China's ICBC to launch asset-backed securities soon

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BEIJING, Sep 24 (Reuters) Industrial and Commercial Bank of China (ICBC), the country's largest lender, said on Monday it would soon issue about 4 billion yuan (3 million) in asset-backed securities (ABS).

CITIC Securities will underwrite the product, which will be backed by loans and issued in the interbank market, ICBC said in a statement, without providing an exact date.

''We will continue to expand the business of securitising assets that are suitable,'' Yang Kaisheng, the bank's president, told reporters on the sidelines of a promotional event.

China's central bank last month set out a series of requirements on full and accurate disclosure of the asset pools involved in securitised products.

The move came as trouble with securities backed by risky U.S.

subprime mortgages continues to roil global markets.

Beijing has said it has only limited exposure to subprime but can take lessons from it.

''Securitisation itself is a good tool. But if not used properly, it will cause problems,'' said Shen Bingxi, deputy head of the People's Bank of China's financial market department.

''We should not conclude that cars are a problematic means of transport simply because a certain driver had an accident,'' he said at the same event.

China is now entering the second stage of a pilot scheme for securitisation that was pioneered by China Development Bank and China Construction Bank, with three issues worth 13 billion yuan in late 2005 and early 2006.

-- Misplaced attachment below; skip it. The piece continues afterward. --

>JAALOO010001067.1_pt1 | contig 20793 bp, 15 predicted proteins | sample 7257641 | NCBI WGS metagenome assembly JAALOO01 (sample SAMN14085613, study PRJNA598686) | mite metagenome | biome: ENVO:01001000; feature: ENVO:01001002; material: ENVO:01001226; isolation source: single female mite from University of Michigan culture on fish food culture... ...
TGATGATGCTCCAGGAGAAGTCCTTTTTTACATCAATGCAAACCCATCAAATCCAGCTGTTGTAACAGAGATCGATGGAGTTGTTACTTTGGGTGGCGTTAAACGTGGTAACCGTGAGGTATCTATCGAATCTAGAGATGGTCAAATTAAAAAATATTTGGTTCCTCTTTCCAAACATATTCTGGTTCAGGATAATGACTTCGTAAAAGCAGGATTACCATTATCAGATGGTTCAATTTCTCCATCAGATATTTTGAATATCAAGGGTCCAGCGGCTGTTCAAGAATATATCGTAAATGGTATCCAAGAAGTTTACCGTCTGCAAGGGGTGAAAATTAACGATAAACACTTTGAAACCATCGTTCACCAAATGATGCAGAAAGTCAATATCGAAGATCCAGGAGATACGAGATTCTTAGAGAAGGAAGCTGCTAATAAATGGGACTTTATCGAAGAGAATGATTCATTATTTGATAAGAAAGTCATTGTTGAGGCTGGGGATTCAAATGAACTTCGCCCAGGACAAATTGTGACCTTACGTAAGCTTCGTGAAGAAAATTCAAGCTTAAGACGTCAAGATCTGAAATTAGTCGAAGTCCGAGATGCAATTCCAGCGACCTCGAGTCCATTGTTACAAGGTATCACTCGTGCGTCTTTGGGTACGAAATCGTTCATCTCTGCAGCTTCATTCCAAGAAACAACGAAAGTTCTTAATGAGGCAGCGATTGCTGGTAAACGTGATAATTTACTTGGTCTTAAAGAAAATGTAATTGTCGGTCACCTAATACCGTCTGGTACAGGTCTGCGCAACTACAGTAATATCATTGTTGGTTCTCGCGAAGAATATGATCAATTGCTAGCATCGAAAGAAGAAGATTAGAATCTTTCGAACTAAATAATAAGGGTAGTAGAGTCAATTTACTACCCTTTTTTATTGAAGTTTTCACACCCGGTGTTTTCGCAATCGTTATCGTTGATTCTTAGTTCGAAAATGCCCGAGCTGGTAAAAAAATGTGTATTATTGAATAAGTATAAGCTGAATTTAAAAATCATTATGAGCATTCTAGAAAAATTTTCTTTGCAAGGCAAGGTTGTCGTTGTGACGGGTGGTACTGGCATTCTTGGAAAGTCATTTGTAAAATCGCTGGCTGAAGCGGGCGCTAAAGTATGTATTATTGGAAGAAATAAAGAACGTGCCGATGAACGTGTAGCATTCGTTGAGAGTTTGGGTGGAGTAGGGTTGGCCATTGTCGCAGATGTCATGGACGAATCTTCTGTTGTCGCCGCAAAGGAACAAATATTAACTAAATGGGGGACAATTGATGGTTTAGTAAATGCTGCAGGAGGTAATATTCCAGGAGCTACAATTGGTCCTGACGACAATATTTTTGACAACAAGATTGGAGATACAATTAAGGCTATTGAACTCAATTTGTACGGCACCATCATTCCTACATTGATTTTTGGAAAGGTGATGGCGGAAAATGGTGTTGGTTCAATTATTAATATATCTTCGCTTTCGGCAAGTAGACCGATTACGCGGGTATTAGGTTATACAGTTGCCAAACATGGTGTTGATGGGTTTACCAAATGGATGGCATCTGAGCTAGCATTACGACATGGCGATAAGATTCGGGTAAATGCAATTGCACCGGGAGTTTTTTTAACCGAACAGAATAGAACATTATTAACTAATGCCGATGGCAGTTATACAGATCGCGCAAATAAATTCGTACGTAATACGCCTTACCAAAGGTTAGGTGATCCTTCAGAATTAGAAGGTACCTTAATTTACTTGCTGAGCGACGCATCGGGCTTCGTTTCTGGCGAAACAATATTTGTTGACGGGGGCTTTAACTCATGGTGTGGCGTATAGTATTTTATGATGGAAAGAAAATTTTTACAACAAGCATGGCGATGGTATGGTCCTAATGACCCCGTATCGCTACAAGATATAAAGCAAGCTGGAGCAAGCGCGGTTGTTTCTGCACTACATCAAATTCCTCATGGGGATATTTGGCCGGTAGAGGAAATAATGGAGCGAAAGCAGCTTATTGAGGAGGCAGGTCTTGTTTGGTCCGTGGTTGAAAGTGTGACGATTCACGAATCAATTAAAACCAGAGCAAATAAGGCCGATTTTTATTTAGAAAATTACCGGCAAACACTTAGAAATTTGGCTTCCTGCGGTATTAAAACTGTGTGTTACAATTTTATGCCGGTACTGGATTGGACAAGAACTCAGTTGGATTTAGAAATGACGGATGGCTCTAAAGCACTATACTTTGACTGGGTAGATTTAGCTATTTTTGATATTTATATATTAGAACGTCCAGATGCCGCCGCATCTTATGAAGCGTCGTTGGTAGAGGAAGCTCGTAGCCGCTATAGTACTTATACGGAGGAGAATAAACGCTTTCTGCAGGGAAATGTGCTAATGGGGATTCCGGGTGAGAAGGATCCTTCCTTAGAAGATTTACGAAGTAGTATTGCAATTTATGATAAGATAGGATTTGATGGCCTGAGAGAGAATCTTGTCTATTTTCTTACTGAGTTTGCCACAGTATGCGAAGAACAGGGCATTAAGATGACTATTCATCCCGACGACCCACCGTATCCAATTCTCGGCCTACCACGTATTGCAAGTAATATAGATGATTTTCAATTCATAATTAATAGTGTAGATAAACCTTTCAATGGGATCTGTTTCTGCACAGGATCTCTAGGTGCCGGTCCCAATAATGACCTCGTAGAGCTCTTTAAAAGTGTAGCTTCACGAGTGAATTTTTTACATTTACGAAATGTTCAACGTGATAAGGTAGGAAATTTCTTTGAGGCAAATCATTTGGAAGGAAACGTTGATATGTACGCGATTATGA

As part of the second round of the pilot, Shanghai Pudong Development Bank issued 4.4 billion yuan in ABS earlier this month.

So far, the market has not yet taken off in the way many had expected.

Fitch Ratings said in late 2006 that it expected securitisation in China to gather momentum this year, with 10 deals totalling 50-100 billion yuan to come to market from the first quarter onward.

Yang said the relatively slow start was because banks tended to look at securitisation as a method primarily for getting less well-performing assets off their books.

As that mindset gradually changed, more institutions would probably show more interest in securitisation, even of better assets on their books, he said.


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